7

I came across the following syntax in a here document not mentioned in bash’s man page

cat <<\EOF
hello world
EOF

The man page only mentions quotes around the delimiter and a - in front of it. So what does it mean?

3
  • 2
    Bash's man page says "if any part of 'word' is quoted...", so it's not just about quotes around the terminator word. And for the purposes here, the backslash is a quoting operator, it's listed as such under the QUOTING section: "There are three quoting mechanisms: the escape character, single quotes, and double quotes. [...] A non-quoted backslash () is the escape character.". (One could argue the C-quotes $'...' should count as a fourth mechanism, but for whatever reason they're not included in that count.)
    – ilkkachu
    Commented Sep 30, 2021 at 13:19
  • I clarified that on the relevant part of What are the shell's control and redirection operators?, but I'm not sure I want to close this as a duplicate just like that.
    – ilkkachu
    Commented Sep 30, 2021 at 13:20
  • oh, thank you for clarifying »quoting«! I only was thinking of double or single quotes. I should update the answer accordingly
    – karlsebal
    Commented Sep 30, 2021 at 13:31

1 Answer 1

20

In fact the man page is thorough about this since it reads

If any part of word is quoted

where »quoting« can be any operator of ', " or \. \EOF quotes E and serves the same purpose as quoting WORD entirely thus preventing parameter expansion in the here document.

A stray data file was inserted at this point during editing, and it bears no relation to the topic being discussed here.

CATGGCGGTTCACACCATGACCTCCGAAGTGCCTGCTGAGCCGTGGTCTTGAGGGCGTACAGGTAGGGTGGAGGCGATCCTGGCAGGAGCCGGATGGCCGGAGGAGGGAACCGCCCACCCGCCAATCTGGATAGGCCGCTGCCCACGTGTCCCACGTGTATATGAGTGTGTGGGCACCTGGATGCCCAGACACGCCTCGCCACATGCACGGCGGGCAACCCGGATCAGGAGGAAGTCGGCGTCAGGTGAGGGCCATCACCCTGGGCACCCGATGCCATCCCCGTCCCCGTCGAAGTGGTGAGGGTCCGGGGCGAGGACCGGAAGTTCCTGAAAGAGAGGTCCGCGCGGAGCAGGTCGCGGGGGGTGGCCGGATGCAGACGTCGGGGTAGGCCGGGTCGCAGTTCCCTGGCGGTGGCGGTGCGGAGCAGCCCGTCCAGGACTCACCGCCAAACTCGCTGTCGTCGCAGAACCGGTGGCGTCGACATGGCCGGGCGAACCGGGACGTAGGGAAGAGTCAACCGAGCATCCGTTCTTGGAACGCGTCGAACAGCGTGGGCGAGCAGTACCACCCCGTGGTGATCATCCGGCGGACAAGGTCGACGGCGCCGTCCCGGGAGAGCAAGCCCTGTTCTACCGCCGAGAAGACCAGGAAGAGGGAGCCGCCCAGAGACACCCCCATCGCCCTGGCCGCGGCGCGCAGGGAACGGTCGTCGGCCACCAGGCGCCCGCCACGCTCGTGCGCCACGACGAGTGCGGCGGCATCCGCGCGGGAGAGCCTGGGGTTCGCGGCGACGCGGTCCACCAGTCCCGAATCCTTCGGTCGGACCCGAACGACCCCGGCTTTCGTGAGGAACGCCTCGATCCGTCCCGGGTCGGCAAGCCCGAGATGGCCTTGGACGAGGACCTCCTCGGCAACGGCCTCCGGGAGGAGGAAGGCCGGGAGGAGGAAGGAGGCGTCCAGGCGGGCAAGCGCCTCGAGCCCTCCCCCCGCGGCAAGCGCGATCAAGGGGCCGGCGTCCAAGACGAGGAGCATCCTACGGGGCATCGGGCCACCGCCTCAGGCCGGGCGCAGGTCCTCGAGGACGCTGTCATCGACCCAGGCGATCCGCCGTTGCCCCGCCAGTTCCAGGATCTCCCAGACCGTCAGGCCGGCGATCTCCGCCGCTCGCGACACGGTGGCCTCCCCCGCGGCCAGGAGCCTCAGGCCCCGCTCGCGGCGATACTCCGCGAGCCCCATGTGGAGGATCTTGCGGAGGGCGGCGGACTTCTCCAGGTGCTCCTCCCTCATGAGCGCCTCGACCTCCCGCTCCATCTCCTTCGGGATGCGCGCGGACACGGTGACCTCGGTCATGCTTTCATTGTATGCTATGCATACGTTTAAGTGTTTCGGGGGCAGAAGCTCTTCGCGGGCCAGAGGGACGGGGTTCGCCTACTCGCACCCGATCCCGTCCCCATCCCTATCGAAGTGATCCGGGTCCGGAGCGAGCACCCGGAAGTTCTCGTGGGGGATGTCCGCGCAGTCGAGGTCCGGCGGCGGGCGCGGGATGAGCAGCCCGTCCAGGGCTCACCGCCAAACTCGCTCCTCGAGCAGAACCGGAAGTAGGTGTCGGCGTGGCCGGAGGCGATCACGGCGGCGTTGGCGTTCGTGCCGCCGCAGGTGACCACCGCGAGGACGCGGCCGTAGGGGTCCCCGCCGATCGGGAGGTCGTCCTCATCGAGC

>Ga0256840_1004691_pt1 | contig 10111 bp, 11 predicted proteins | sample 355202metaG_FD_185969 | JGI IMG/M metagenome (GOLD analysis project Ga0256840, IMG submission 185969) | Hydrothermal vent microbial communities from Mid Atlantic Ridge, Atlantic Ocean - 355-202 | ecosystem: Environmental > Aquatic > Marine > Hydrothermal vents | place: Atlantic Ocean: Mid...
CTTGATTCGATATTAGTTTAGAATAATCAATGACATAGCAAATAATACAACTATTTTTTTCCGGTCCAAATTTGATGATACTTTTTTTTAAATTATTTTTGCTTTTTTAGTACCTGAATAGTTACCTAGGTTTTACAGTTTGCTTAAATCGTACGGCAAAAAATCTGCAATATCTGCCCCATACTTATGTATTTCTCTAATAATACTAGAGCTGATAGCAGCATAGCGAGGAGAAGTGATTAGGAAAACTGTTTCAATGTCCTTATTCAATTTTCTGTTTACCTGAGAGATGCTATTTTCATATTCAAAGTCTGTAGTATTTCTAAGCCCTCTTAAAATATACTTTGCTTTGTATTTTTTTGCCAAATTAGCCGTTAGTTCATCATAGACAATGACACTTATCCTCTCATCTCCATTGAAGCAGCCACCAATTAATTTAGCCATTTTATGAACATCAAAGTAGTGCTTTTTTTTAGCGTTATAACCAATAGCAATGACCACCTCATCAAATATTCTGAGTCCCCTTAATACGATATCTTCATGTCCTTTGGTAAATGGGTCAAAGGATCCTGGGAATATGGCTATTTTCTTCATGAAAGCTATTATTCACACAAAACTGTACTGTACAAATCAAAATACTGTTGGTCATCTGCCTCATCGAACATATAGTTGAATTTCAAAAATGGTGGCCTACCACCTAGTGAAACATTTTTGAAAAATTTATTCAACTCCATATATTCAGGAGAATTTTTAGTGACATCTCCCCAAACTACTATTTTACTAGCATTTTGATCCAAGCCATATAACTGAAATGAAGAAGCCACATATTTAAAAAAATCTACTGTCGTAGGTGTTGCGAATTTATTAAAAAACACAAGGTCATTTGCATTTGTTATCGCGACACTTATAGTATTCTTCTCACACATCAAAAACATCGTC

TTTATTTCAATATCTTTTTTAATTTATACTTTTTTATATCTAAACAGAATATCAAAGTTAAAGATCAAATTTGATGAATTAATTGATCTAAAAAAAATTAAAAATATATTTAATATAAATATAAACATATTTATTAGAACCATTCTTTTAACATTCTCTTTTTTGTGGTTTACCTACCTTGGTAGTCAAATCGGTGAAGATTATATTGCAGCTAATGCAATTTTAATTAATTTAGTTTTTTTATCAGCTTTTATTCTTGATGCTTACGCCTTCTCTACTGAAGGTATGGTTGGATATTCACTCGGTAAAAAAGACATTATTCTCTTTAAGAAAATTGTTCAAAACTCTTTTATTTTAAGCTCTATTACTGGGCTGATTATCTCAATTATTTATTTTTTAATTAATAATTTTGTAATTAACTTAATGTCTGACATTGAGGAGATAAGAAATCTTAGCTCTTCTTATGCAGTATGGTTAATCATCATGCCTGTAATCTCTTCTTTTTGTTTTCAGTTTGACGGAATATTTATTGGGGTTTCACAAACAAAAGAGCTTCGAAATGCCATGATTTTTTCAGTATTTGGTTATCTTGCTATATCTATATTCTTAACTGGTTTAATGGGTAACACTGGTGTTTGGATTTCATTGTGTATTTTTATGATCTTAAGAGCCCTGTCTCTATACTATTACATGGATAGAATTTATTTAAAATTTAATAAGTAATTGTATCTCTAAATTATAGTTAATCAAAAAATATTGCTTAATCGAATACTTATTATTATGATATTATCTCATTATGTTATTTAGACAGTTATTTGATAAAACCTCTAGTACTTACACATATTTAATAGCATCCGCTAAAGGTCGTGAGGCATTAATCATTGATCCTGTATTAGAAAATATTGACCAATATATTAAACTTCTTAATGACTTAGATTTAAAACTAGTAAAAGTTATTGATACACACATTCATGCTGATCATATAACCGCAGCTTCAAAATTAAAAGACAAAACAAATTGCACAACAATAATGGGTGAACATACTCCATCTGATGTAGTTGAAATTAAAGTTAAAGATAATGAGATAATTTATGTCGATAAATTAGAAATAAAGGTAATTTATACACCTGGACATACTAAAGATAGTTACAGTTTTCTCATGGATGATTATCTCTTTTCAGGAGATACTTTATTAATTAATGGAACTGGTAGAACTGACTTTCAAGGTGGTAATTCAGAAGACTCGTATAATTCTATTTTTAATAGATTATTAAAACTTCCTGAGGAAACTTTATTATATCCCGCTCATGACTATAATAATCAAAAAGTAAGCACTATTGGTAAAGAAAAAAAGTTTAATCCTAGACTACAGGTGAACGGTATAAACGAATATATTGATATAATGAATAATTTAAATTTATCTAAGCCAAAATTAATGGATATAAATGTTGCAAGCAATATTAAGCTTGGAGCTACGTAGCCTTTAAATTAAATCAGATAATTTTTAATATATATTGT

a="something"
cat <<\EOF
$a
EOF

and

a="something"
cat <<"EOF"
$a
EOF

both will result in

$a

rather than

something

as would be the case with

cat <<EOF
$a
EOF

In fact, since »any part of WORD « can be quoted you may even use <<E\OF, <<E"O"F or <<EOF""

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  • 5
    Note that it's quoting any part of the delimiter that triggers that behaviour. Quoting operators include backslash, '...', "..." (also $'...' / $"..." in some shells). So any of cat << \EOF (only E is quoted), cat << E\OF, same as cat << E'O'F, even cat << EOF'' will do. Personally, I tend to use cat << 'EOF' where the entirety of EOF is quoted, same as cat << \E\O\F Commented Sep 30, 2021 at 12:57
  • thank you, Stéphane, I updated the answer accordingly
    – karlsebal
    Commented Sep 30, 2021 at 13:42
  • 3
    Wait, does double-quoted "EOF" also suppress variable expansion? That's slightly unexpected. Commented Oct 1, 2021 at 5:07
  • Yes, it does :)
    – karlsebal
    Commented Oct 1, 2021 at 6:50

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